The USA has met its security targets set after 11 September. But will it keep up its home vigilance and become a force for global standards?

The US Transportation Security Administration (TSA) has just announced it has met a deadline no one believed it could meet - screening 100% of hold baggage at US airports. It has certainly put in place the means for carrying out hold baggage checks, whether by explosive detection screening (EDS) or by hand search, but only time will tell whether this is at the expense - as the Air Transport Association has remarked - of a tick-in-the-box approach to implementation.

But setting aside scepticism for a moment, the USA has, in little more than a year since the shock of 11 September 2001, changed the whole way it perceives security and has set up an infrastructure that may well succeed in its overall aim. The new agency that best illustrates this change in perception is the overarching Department of Homeland Security, intended to harness the capabilities of all the USA's defence, intelligence and law and order agencies for the protection of the nation and its citizens. It is immensely sad that the USA has had to do this at all because, uniquely among all major nations, it had previously been able to survive without it. That is a part of what made the USA what it was.

Looking for a silver lining in this dark cloud seems churlish, because it is impossible to see one for the USA itself. But the sad fact that the nation's homeland now faces the same problems that most other nations have lived with for a long time might mean that the USA's immense energy may be turned outward to accelerate the process of making aviation security a global system. And making the system global is the only way aviation security will become truly effective.

Since 11 September, the USA has not looked outside its boundaries for security best practices, but now it has met its political deadlines and Congress can say it has done its job, perhaps it will have the capacity to do so. Meanwhile, as an example of the USA's capacity to influence thinking and practice in the rest of the world, a new security measure quickly adopted by the USA in the past year has been universally accepted outside its shores, if not yet globally implemented. This is the strengthened cockpit door system that denies terrorists who get on board the opportunity to take charge of an aircraft and use it as a missile.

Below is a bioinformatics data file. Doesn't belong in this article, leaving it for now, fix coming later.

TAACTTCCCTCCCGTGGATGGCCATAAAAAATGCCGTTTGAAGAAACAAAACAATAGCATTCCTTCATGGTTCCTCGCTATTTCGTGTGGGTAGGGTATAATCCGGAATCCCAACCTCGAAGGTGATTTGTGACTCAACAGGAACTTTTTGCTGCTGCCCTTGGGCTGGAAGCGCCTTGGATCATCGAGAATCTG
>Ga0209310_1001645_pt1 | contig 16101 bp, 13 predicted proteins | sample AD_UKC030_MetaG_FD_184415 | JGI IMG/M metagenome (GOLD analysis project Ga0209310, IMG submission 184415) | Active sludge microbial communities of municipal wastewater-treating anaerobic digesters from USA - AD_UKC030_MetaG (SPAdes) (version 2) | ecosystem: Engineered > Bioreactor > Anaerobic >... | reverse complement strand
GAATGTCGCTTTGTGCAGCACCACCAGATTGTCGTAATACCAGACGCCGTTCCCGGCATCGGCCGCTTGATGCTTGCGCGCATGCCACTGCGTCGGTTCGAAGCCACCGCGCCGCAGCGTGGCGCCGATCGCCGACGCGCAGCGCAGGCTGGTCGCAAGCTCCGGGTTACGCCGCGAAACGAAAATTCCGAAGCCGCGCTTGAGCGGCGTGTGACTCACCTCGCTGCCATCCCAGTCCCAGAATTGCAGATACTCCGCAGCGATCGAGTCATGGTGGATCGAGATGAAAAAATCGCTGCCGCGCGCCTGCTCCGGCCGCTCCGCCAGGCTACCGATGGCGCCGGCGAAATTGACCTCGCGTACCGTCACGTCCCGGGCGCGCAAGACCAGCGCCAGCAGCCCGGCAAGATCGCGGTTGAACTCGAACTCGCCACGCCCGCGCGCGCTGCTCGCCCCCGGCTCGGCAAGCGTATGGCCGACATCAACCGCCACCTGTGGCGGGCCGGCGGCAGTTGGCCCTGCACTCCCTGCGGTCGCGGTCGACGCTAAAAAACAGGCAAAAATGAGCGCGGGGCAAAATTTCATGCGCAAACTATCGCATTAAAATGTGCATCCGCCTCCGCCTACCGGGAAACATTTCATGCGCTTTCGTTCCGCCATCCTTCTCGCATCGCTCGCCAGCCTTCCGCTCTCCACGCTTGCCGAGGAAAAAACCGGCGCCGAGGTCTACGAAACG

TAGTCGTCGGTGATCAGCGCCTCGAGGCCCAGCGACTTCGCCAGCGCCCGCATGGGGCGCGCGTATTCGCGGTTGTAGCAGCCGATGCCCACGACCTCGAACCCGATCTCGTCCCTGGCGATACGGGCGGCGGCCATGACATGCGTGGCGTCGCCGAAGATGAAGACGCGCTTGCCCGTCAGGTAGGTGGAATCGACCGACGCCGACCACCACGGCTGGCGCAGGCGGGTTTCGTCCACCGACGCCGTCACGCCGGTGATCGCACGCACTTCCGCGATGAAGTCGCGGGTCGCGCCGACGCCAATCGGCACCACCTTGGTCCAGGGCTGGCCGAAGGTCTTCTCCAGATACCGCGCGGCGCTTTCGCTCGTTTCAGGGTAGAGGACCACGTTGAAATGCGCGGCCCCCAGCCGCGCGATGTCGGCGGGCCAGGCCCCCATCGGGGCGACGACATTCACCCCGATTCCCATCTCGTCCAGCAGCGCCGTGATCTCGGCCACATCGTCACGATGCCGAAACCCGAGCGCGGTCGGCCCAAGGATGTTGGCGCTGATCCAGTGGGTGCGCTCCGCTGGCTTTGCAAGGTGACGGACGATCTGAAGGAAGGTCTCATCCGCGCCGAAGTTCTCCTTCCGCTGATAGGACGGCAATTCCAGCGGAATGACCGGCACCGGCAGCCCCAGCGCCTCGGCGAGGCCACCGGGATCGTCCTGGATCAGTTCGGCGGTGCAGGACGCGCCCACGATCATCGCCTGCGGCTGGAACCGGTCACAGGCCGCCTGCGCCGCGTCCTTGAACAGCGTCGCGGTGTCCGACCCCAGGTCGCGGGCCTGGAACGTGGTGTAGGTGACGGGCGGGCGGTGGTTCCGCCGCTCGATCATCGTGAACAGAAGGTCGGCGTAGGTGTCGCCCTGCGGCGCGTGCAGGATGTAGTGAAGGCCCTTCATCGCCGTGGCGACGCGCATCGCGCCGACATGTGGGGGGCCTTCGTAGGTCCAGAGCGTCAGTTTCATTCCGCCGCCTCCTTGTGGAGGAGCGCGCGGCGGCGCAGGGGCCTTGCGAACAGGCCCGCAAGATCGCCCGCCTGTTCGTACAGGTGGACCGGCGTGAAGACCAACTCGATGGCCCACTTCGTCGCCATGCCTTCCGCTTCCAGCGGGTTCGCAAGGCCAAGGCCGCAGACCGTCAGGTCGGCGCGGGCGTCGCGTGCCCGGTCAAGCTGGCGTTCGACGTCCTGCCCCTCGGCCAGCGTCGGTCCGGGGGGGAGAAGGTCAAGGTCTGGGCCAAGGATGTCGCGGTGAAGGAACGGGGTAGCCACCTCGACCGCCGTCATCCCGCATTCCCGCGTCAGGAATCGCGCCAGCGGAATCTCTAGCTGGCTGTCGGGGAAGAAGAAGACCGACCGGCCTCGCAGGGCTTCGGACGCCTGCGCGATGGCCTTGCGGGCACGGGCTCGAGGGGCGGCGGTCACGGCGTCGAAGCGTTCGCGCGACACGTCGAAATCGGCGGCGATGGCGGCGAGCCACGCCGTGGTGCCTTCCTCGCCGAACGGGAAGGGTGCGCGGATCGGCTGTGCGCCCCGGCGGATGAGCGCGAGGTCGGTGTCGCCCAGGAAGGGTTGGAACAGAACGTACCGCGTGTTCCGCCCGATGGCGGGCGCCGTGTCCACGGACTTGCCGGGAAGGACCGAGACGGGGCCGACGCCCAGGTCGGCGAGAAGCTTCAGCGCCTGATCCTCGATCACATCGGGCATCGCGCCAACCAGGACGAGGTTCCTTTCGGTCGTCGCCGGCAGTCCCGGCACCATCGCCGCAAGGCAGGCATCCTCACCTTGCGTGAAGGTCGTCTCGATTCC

Until the 11 September reaction measures were developed, the most recent review of US security formed a part of the 1998 Gore report on aviation safety and security. That report did look outside the USA for security best practices, and one of the policies it recommended was bag matching (baggage reconciliation). Despite the fact that baggage reconciliation is one of the linchpin security standards recommended by the International Civil Aviation Organisation, it was rejected for domestic air travel. Since 11 September it has been adopted, but it looks as if the resolve to develop and keep it for travel within the USA might soon crumble.

It would help the USA, now it has its own security infrastructure in place, to learn from the security failures that Europe has seen. Lockerbie is the most dramatic example of what can happen if bag matching is not carried out. Even with current technology, there is no guarantee that the EDS being installed at airports all over the USA would definitely have picked up the existence of explosive in the bag that blew up the Pan American Boeing 747 - detection success rates with EDS are far from 100%. But the bag was not accompanied on the flight by those who arranged for it to be checked in, and that - until 11 September - was the usual scenario for aircraft saboteurs.

Al-Qaeda is not the only threat. Despite the recent spate of suicide attacks at embassies, in the Israeli-Palestinian conflict, and on 11 September itself, other kinds of saboteur or terrorist continue to exist. The missile fired at the Arkia Boeing 757 taking off from Mombasa in Kenya was carried out by people who intended to get away, and if passenger profiling would make a particular individual likely to be selected by security staff for careful searching, checking in a bag and walking away might be seen as having a higher chance of success, as well as allowing the perpetrator to live to do more damage.

The USA is committed to "a war against terrorism". That kind of war is a permanent commitment, and it is scarcely going to leave the US airline industry any less exposed to terrorist threats than it has been recently. So the most effective thing the USA can do is become a powerful engine for the worldwide spread of high, ICAO-based aviation security standards.

Source: Flight International